NVIDIA’s next-gen Blackwell GPUs are planned for a 2025 launch. With a slew of next-generation technologies, they will significantly improve ray-tracing and rasterization performance. The RTX 50 series GPUs will feature GDDR7 memory and a bus width of up to 512-bit. Thanks to these, the RTX 5090 will offer exceptional memory bandwidth, equaling, if not straight up, beating the pricier HBM memory solutions.
This implies the use of a chiplet architecture, probably disaggregated memory controller dies similar to the Radeon RX 7900 series GPUs. The graphics processing core should remain monolithic as an MCM design is still not feasible for low-latency rendering workloads.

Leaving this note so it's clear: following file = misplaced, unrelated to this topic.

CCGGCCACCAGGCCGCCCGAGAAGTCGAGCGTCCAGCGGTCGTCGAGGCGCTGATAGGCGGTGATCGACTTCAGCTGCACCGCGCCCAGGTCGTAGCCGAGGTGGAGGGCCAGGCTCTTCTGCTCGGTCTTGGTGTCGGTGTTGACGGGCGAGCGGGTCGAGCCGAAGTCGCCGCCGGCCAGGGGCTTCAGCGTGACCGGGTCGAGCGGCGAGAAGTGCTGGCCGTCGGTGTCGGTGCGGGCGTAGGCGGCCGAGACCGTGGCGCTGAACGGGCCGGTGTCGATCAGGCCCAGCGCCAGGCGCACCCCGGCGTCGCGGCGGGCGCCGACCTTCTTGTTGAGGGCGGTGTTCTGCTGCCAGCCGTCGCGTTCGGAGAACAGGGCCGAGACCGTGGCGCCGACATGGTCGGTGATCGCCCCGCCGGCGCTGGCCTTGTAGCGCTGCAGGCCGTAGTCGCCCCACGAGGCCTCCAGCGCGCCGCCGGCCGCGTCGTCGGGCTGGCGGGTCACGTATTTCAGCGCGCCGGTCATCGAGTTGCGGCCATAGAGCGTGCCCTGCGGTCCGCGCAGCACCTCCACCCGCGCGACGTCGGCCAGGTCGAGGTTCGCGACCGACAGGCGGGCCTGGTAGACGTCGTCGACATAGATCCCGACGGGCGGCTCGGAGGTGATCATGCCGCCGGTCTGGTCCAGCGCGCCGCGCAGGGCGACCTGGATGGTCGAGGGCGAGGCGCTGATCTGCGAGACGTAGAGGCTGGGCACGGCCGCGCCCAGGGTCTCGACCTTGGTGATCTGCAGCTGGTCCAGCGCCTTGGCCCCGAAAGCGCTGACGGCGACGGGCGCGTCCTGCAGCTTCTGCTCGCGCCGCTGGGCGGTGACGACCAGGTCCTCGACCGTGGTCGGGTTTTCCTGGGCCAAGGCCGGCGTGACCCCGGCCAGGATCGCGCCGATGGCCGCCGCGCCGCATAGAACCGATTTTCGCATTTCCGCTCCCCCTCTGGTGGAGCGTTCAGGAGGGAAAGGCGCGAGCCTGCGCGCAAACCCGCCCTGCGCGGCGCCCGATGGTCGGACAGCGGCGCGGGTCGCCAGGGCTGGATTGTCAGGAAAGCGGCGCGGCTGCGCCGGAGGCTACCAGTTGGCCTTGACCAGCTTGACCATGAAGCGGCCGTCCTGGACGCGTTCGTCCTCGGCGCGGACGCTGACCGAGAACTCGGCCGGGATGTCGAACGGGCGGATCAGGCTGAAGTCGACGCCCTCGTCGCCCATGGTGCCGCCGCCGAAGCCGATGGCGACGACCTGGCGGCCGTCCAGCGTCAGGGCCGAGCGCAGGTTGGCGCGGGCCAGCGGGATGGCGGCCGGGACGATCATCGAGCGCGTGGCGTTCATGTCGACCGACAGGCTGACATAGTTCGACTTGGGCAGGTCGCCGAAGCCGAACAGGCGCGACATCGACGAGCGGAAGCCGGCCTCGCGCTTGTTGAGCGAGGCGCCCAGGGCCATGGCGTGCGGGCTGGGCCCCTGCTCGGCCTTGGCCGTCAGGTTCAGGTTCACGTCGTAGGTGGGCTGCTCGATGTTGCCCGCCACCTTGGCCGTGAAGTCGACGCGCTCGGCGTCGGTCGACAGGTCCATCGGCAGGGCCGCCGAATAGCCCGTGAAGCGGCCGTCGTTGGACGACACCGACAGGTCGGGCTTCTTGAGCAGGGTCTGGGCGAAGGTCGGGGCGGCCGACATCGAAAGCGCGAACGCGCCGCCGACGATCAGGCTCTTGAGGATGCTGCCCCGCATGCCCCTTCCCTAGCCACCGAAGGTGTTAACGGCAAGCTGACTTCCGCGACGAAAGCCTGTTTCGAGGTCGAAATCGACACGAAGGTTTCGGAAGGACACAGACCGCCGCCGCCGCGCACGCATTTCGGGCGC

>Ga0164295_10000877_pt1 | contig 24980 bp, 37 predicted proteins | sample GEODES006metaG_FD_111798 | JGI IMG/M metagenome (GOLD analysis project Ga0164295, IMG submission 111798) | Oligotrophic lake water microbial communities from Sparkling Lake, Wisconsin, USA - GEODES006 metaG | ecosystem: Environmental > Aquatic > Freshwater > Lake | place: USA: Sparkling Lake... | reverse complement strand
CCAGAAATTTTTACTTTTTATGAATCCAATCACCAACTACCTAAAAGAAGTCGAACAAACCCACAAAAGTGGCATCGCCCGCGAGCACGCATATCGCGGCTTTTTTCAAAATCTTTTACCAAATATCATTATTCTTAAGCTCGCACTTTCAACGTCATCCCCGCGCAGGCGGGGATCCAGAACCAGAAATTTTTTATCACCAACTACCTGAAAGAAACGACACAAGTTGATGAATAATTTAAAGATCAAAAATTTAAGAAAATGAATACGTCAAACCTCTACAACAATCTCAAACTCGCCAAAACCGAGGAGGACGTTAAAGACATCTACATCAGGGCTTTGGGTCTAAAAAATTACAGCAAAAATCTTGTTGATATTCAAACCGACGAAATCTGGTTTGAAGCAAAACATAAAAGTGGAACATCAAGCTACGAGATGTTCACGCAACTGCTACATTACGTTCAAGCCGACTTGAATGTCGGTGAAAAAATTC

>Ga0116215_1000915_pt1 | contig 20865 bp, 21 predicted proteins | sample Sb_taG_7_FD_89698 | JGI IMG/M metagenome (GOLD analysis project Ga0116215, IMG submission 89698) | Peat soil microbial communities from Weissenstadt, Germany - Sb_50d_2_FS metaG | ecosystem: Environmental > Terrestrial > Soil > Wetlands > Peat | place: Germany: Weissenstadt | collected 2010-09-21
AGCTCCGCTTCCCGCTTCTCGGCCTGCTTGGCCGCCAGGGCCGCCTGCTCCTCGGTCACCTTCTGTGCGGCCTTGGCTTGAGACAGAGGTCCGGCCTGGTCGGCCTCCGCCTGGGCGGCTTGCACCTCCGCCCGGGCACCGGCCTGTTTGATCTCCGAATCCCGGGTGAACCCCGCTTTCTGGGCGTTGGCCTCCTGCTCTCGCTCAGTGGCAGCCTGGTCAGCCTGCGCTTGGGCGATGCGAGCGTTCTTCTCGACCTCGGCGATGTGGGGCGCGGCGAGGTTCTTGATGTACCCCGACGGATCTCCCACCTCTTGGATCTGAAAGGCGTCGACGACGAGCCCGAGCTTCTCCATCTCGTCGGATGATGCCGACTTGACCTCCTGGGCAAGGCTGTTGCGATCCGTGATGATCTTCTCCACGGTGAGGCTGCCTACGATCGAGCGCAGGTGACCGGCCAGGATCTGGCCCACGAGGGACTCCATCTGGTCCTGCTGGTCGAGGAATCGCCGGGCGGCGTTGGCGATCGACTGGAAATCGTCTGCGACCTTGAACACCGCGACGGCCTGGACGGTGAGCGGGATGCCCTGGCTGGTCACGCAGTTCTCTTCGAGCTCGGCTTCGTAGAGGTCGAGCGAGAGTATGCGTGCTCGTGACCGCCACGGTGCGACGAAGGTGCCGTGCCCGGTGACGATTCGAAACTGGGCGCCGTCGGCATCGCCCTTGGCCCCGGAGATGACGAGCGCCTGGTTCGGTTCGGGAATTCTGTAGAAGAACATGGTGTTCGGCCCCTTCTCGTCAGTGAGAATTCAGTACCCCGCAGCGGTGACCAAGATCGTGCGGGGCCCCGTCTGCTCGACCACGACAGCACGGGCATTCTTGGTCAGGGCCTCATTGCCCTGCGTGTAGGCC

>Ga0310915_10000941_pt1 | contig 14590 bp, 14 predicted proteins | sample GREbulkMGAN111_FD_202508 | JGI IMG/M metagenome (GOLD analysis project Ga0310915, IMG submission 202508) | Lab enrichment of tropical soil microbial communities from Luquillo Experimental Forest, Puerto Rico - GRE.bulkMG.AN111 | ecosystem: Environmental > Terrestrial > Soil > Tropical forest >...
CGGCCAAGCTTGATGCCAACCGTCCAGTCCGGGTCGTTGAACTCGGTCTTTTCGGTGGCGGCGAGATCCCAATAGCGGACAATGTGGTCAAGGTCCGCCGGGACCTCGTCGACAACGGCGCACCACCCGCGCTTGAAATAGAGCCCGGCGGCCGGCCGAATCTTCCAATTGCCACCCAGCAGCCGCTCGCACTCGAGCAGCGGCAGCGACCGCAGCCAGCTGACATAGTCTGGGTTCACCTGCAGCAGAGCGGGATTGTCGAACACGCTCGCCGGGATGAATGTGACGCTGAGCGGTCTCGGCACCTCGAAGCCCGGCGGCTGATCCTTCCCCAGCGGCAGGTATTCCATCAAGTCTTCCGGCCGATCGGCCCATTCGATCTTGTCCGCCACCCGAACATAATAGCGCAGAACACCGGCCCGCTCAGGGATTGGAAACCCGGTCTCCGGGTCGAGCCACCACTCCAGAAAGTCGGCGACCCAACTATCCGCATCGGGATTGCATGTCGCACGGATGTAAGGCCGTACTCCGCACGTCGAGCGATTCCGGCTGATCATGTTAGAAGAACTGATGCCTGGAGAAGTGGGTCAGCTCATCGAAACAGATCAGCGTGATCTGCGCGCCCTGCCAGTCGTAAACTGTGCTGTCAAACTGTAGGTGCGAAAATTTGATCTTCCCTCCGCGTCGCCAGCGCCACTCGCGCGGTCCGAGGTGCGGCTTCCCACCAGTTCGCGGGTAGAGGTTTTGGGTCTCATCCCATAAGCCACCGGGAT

In other news, NVIDIA won’t launch the GeForce RTX 4090 Ti after all. According to the well-reputed @kopite7kimi, the AD102-based GPU has been scrapped for good. This follows the cancellation of the RTX Titan, which was also going to be a behemoth of a card with a TBP of 600W. Unlike the RTX 4090 Ti, the Titan was supposed to leverage the full-fledged AD102 die with 18,432 shaders, 576 Tensor and 144 RT Cores, and 96MB of L2 cache.
The RTX 4090 Ti would feature 18,176 shaders, 568 Tensors, and 142 RT Cores. While the Titan would be paired with 48GB of GDDR6X memory, the 4090 Ti would feature just 24GB.
On the bright side, we may get a mid-season “Super” refresh based on cut-down AD103 and AD106 dies. A beefier RTX 4060 and 4070 are just what the 40 series family needs. They offer the least value with minimal generation uplifts from a price-performance perspective.